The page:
FOMC minutes: Hawkish Fed not (yet) deterred by trade and yield curve concerns

As a reminder for traders who are still a bit groggy after celebrating America’s independence yesterday, the Federal Reserve opted to raise its benchmark interest rate by 25bps to the 1.75-2.00% at its meeting three weeks ago...

As a reminder for traders who are still a bit groggy after celebrating America’s independence yesterday, the Federal Reserve opted to raise its benchmark interest rate by 25bps to the 1.75-2.00% at its meeting three weeks ago (see “FOMC recap: Hawkish statement and projections, hesitant Powell”).

We noted at the time that the central bank made numerous upgrades to its economic assessment, both in the monetary policy statement and the quarterly Summary of Economic Projections (SEP). Most importantly, we learned that the median Federal Reserve member now expects rates to rise to additional times this year (with the most likely occasions in September and December, when the central bank holds an accompanying press conference). Finally, Fed Chair Powell expressed a more cautious tone in his press conference, citing concerns about global trade as a possible risk to continued economic growth.

With today’s release of the minutes from that June meeting, we now know that Powell’s colleagues at the Fed shared this concern. According to the minutes, “…most Fed officials saw intensified risks around trade policy,” and the risk of an escalation in the nascent trade war has, if anything, escalated over the past three weeks with the US, China, European Union, Canada, and Mexico all threatening further tariffs and more protectionism.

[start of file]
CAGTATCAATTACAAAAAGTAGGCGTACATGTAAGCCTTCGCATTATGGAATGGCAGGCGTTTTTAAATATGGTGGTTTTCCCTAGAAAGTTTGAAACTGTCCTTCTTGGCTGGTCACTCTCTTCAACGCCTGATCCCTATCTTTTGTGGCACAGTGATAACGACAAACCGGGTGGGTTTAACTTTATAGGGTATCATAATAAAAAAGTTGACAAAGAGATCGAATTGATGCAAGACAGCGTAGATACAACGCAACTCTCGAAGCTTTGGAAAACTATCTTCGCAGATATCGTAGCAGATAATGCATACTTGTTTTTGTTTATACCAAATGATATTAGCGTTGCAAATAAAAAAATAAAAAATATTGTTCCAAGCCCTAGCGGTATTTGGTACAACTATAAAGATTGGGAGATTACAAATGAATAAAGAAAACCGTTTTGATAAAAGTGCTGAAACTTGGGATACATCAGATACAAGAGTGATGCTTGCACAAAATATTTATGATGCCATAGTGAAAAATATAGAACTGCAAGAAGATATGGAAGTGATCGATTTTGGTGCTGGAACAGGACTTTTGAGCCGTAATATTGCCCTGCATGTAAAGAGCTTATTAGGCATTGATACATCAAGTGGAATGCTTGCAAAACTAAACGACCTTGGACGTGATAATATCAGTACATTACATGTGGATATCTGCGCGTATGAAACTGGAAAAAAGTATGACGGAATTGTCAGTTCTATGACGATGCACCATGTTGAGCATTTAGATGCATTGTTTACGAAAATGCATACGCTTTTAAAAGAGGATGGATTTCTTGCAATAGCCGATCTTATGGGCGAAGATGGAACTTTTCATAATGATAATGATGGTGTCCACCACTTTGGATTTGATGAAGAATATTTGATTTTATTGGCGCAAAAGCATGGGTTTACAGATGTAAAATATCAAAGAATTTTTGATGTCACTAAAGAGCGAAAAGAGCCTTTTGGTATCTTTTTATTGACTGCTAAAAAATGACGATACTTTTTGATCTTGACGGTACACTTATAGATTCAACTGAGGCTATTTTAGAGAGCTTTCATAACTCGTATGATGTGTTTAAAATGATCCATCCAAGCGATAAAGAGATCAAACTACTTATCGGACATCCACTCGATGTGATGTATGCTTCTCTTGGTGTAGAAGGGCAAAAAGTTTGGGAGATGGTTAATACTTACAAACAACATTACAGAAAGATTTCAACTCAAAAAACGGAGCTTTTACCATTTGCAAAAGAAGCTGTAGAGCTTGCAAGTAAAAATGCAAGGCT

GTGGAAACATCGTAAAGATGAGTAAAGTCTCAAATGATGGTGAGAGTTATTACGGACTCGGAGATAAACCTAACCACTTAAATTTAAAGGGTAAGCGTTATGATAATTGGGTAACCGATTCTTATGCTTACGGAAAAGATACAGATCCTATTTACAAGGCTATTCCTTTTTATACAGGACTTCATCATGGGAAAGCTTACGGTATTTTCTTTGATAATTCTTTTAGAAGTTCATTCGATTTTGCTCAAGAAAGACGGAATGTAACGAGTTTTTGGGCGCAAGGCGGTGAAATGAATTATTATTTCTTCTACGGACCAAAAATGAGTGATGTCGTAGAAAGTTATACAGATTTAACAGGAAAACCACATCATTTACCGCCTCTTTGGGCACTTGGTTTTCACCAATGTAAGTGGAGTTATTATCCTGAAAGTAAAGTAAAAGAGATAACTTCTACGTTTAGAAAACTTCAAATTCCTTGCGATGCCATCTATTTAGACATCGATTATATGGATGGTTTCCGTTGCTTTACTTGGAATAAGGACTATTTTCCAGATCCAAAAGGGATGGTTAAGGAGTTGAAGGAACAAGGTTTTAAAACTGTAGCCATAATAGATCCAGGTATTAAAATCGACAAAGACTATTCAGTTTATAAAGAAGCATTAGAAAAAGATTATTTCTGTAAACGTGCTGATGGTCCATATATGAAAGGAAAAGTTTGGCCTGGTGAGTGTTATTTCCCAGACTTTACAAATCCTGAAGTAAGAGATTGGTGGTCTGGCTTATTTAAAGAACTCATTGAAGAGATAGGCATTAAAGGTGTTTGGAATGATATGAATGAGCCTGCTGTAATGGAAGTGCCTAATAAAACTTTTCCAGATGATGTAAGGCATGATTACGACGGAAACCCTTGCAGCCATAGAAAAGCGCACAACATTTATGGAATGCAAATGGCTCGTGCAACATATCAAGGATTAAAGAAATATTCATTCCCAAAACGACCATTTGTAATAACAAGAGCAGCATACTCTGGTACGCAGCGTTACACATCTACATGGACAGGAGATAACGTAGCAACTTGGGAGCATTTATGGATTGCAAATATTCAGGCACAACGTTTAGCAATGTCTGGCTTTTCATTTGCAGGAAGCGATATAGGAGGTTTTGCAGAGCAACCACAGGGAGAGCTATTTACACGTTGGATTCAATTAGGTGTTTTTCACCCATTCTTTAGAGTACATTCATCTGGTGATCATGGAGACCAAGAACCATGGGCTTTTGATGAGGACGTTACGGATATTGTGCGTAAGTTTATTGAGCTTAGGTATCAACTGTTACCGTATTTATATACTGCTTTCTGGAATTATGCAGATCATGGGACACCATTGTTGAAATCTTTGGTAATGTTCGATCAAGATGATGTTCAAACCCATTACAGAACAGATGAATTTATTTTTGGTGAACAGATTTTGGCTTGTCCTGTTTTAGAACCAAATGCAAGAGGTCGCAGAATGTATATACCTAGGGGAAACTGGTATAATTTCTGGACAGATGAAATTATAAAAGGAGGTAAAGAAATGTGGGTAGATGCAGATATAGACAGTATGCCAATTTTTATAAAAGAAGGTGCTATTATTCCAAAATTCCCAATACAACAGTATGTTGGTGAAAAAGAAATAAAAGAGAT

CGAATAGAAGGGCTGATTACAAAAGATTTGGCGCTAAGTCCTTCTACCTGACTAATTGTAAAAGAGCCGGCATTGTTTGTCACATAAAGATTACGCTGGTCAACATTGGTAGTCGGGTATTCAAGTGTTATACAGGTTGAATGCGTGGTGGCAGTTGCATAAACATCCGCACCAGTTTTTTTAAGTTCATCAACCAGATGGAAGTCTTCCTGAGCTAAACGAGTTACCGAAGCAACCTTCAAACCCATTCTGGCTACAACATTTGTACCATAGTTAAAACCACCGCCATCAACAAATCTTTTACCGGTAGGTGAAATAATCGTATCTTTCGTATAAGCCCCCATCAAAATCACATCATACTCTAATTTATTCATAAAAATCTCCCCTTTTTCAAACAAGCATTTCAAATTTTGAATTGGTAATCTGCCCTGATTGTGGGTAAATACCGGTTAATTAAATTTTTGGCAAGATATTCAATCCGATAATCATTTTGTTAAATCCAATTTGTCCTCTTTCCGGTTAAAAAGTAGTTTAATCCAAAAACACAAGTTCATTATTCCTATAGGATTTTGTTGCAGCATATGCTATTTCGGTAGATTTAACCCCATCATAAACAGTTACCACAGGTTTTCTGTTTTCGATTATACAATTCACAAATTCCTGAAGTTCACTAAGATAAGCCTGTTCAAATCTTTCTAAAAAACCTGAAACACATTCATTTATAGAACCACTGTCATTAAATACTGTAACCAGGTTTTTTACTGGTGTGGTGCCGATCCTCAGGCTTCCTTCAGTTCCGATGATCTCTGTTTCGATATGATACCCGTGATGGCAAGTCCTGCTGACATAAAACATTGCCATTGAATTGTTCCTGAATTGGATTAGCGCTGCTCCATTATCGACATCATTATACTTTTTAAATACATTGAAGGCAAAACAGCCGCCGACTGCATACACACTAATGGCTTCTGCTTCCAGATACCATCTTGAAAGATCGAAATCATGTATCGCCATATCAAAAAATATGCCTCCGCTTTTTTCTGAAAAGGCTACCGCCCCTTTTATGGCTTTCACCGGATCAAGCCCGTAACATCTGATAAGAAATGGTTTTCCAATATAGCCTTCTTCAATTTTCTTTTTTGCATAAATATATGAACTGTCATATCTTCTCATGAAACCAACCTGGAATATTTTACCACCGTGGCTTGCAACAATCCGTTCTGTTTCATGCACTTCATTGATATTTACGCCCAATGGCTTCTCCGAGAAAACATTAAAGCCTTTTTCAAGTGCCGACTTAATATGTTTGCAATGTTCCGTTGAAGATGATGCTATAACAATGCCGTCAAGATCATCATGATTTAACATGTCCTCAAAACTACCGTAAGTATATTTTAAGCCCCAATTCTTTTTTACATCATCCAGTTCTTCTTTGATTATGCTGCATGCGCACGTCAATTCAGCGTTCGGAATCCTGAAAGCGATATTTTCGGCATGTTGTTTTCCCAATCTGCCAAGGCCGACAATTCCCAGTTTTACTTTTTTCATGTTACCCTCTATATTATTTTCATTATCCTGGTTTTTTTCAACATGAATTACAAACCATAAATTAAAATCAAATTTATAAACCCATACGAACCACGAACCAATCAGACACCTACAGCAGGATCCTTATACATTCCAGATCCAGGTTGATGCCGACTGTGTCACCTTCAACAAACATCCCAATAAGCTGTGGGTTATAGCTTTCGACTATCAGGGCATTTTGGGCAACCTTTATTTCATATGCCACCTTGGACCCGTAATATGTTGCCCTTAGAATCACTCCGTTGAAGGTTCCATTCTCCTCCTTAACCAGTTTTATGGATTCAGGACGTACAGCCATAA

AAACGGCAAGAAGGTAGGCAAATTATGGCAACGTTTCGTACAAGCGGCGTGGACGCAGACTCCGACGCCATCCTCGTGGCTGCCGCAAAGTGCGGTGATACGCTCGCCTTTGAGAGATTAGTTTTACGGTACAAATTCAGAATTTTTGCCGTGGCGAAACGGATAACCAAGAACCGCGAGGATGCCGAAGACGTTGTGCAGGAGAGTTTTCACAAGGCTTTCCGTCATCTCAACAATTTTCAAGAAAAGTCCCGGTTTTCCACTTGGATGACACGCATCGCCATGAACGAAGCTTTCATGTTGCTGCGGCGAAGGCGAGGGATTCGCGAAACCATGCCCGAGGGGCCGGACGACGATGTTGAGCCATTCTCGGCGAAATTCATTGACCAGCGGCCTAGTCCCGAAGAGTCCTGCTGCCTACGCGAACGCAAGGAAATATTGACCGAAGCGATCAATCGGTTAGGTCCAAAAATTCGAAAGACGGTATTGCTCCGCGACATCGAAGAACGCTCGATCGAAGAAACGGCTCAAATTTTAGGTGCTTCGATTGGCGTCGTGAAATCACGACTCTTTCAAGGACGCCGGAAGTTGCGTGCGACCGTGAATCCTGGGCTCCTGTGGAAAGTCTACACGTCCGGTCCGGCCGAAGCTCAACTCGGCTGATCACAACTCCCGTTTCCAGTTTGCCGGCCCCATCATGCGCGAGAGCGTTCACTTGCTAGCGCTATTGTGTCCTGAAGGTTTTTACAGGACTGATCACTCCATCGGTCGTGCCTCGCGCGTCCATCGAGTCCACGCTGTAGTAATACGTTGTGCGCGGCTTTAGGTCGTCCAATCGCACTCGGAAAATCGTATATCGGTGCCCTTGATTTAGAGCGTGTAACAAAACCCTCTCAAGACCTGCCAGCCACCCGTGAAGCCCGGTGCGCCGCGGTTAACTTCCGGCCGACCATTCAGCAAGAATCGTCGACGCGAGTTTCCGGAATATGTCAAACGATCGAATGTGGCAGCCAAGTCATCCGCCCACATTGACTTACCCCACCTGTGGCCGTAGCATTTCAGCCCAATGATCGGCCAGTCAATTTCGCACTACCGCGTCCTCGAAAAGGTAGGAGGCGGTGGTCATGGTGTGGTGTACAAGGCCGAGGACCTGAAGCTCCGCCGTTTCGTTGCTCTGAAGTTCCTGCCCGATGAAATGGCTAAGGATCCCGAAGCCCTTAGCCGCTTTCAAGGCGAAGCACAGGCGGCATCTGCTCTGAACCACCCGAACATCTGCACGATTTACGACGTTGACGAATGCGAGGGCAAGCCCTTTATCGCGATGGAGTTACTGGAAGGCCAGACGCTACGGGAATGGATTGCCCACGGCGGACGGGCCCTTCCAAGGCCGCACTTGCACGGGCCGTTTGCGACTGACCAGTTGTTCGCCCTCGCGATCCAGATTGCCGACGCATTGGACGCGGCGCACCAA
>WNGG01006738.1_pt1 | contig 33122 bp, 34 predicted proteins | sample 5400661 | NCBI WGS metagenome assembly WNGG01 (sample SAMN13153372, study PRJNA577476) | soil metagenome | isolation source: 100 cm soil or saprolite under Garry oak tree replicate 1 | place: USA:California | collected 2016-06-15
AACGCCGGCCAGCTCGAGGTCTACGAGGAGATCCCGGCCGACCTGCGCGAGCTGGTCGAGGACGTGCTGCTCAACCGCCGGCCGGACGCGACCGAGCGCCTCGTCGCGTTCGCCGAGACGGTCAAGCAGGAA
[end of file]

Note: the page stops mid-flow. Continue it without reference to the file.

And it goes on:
In addition, the minutes highlighted that "a number of Fed officials said it was important to watch the yield curve slope,” an indicator that is gaining importance as it approaches inversion; to wit, the 2yr-10yr Treasury spread has dropped below 30bps today to its lowest level since 2007.

Despite worries about trade and the yield curve, there was still broad support for “gradual” rate hikes amid the “very strong economy,” so the primary thrust of the minutes supports the central bank’s hawkish lean.  Indeed, Fed officials discussed removing the statement language about monetary policy remaining “accommodative” in an acknowledgement that interest rates are approaching a “normal” level relative to history.

Market Reaction

With many traders on holiday and the much timelier June Non-Farm Payrolls report set for release in less than 24 hours, the market reaction to today’s FOMC minutes has been minimal. US stocks have seen a modest intraday drop on the release, with the Dow Jones Industrial Average shedding a quick 100 points. The benchmark 10-year Treasury bond is trading unchanged on the day, while the US dollar is ticking higher against most of its major rivals but falling vs. the New Zealand dollar and euro.

DJIA Daily

Source: TradingView,

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